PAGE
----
When a General Intent Crime Really Isn’t a General Intent Crime
by Richard Layon
A man should keep his little brain attic stocked with all the furniture that he is likely to use, and the rest he can put away in the lumber room of his library, where he can get it if he wants it. Sir Arthur Conan Doyle: Five Orange Pips
One of the more deeply etched principles of law which criminal defense practitioners have come to rely upon, though not necessarily agree with, is the premise that voluntary intoxication is never a defense to a general intent crime. Though certain general intent crimes mandate the proscribed conduct occur concurrent with a particular mental state, trial courts have ritualistically proclaimed offenses to be either general intent or specific intent crimes. If your client was charged with a general intent crime, you had as much chance of getting a voluntary intoxication jury instruction as you would getting an honest golf score out of Herb Weston. While the recent opinion of the Fourth District Court of Appeal, Division One, in People v. Ramiro Reyes, (1997) ____ Cal.App.4th ____, 97 DAR 1475 (2/13/97) has blurred the distinction between general and specific intent conduct, it has, understandably, done nothing about the number of mulligans which Mr. Weston takes at any given hole.
In People v. Reyes, the appellate court wrestled with the role voluntary intoxication could have in the defense of an individual charged with a general intent crime, to wit: receiving stolen property2. The Court concluded that evidence of voluntary intoxication was admissible, even though the crime charged required only general criminal intent, to rebut the presence of the requisite mental state.
In Reyes, the defendant was initially charged with automobile burglary and receiving stolen property2. Prior to trial, Count One of the Information, automobile burglary, was dismissed based upon the fact that the truck which he was to alleged to have broken into was not locked. Mr. Reyes, thereafter, went to trial on a one count Information charged with receiving stolen property. Mr. Reyes’ dilemma was exacerbated inasmuch as it was also alleged that he had previously been convicted of two serious or violent felonies within the meaning of Penal Code §§ 667(b)-(i).
The evidence at trial unfolded as follows: Reyes took the stand and testified that he had been using illicit drugs since 1978, including marijuana, cocaine, methamphetamine, LSD and heroin. In fact, a few days prior to his arrest on the underlying charge, he began smoking methamphetamine and cocaine. On the day of his arrest, he smoked two grams of methamphetamine and one gram of cocaine. Late in the evening–presumably because he had nothing else to smoke–Mr. Reyes decided to go out and purchase some cigarettes and beer. When queried as to which store he patronized when he purchased the aforementioned items, Mr. Reyes unwittingly waxed prophetic when he stated “I have trouble when I use a lot of drugs remembering things of that nature.” On the way home from the store, Reyes stopped and picked-up a red toolbox and other items which he spotted on a street curb. When questioned why he stopped to pick-up the items–which had, unfortunately, only moments earlier been inside a pick-up truck parked nearby–Mr. Reyes indicated that when he uses drugs he likes to go “[dempsey] dumpster diving”; Mr. Reyes likened such conduct to treasure hunting. Ibid at pp. 1475-1476.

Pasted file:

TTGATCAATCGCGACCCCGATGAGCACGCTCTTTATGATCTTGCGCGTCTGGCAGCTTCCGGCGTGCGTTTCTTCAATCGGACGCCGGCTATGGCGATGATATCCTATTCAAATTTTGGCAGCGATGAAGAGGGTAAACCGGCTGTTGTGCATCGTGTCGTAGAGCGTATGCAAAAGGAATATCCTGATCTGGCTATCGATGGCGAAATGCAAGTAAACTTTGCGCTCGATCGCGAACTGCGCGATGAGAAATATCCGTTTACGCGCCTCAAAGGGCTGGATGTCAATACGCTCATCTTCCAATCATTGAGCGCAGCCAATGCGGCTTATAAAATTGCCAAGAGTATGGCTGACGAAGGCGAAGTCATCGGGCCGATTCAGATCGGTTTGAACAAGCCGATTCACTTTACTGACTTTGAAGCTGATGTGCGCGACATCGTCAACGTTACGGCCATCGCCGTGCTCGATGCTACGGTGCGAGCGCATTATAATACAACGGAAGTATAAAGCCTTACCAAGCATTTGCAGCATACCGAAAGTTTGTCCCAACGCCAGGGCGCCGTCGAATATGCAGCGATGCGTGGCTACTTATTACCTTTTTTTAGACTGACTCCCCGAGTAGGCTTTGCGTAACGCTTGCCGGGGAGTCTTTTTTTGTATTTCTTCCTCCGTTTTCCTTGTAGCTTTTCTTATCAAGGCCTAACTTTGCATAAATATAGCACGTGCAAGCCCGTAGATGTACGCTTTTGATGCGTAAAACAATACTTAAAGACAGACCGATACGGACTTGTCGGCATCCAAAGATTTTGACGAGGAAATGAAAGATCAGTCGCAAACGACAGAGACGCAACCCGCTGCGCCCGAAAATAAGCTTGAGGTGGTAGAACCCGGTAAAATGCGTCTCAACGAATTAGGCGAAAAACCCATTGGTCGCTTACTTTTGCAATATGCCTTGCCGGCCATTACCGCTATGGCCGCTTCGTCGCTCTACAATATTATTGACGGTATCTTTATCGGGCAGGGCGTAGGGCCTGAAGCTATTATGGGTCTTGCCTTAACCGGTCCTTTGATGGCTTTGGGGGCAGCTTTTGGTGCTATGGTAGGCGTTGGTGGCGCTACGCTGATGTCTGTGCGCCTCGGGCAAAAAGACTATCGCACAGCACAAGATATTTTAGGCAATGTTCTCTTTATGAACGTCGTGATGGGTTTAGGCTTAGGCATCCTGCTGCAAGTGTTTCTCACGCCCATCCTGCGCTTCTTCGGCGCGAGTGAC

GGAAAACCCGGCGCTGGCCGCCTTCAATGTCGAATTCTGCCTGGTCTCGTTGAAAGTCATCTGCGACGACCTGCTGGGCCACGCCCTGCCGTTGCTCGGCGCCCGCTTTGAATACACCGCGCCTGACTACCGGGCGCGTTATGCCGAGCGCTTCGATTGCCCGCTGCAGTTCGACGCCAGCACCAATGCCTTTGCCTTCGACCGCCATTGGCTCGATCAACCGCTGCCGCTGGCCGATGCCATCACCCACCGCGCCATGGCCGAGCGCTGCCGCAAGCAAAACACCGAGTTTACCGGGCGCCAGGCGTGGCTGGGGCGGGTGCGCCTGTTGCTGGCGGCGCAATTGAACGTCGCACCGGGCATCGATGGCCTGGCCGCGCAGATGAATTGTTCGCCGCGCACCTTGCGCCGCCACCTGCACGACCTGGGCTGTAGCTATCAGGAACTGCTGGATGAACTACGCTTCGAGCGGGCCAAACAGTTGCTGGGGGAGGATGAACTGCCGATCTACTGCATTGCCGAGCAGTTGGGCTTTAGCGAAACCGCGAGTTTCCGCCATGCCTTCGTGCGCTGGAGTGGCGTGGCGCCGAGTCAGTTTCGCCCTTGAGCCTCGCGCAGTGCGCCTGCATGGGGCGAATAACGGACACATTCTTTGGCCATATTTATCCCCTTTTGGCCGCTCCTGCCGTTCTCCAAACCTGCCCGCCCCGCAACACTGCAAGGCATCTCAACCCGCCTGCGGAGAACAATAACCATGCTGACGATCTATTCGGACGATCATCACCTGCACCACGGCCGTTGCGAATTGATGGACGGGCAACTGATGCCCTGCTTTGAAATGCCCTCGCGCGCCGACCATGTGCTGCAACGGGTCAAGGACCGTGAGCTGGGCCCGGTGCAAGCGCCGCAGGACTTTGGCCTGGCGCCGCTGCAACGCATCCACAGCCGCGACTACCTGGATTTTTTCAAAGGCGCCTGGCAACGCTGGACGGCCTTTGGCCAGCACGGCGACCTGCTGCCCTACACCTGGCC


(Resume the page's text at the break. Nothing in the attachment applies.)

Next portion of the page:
Additionally, and more importantly, trial counsel sought to introduce testimony of Dr. Ray Murphy to show that at the time the criminal conduct was alleged to have been committed, Reyes did not possess the requisite mental state necessary to sustain a conviction, to wit: knowledge that the goods were stolen. During the course of a hearing pursuant to Evidence Code § 402, Dr. Murphy testified that Mr. Reyes was an individual who possessed a cornucopia of mental disorders which included, but were not limited to, schizophrenia and a paranoid, antisocial personality disorder. In addition to his psychological shortcomings, Mr. Reyes had a serious enduring history of poly-substance dependence. According to Dr. Murphy, an individual which possessed the attributes described above:
“could be functioning in a manner that was highly disorganized, distracted from reality, could be manifesting issues of delusion or hallucination, and at times severe disruption in the manner in which [he]…[made] decision about how [he] did things.”
Dr. Murphy concluded that it would be possible for such a person to lack knowledge of his acts; essentially, Dr. Murphy concluded that Reyes could well have been an automaton, based upon his inherent psychological foibles coupled with his significant ingestion of drugs on the evening in which the criminal conduct was alleged to have occurred.